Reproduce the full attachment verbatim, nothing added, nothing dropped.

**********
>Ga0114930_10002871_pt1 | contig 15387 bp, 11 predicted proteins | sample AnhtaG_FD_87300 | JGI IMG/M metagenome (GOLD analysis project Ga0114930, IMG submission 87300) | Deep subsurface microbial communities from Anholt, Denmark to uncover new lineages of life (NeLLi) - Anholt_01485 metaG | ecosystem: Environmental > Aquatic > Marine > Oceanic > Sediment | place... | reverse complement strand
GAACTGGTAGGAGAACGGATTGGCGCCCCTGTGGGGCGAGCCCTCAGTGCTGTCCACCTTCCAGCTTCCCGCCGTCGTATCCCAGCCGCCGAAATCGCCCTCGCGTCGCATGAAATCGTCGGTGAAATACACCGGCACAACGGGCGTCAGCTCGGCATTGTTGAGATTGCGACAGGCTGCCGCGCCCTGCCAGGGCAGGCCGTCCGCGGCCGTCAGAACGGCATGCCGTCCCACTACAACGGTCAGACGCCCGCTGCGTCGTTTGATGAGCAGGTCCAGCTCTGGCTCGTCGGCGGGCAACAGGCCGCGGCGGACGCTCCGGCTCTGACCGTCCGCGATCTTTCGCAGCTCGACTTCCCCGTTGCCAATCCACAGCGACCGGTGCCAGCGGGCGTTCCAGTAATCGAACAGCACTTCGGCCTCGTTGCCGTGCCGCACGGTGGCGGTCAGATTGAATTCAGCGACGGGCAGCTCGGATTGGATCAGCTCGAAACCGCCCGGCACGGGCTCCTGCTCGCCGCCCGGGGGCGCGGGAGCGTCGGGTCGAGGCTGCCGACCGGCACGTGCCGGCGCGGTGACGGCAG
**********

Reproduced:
>Ga0114930_10002871_pt1 | contig 15387 bp, 11 predicted proteins | sample AnhtaG_FD_87300 | JGI IMG/M metagenome (GOLD analysis project Ga0114930, IMG submission 87300) | Deep subsurface microbial communities from Anholt, Denmark to uncover new lineages of life (NeLLi) - Anholt_01485 metaG | ecosystem: Environmental > Aquatic > Marine > Oceanic > Sediment | place... | reverse complement strand
GAACTGGTAGGAGAACGGATTGGCGCCCCTGTGGGGCGAGCCCTCAGTGCTGTCCACCTTCCAGCTTCCCGCCGTCGTATCCCAGCCGCCGAAATCGCCCTCGCGTCGCATGAAATCGTCGGTGAAATACACCGGCACAACGGGCGTCAGCTCGGCATTGTTGAGATTGCGACAGGCTGCCGCGCCCTGCCAGGGCAGGCCGTCCGCGGCCGTCAGAACGGCATGCCGTCCCACTACAACGGTCAGACGCCCGCTGCGTCGTTTGATGAGCAGGTCCAGCTCTGGCTCGTCGGCGGGCAACAGGCCGCGGCGGACGCTCCGGCTCTGACCGTCCGCGATCTTTCGCAGCTCGACTTCCCCGTTGCCAATCCACAGCGACCGGTGCCAGCGGGCGTTCCAGTAATCGAACAGCACTTCGGCCTCGTTGCCGTGCCGCACGGTGGCGGTCAGATTGAATTCAGCGACGGGCAGCTCGGATTGGATCAGCTCGAAACCGCCCGGCACGGGCTCCTGCTCGCCGCCCGGGGGCGCGGGAGCGTCGGGTCGAGGCTGCCGACCGGCACGTGCCGGCGCGGTGACGGCAG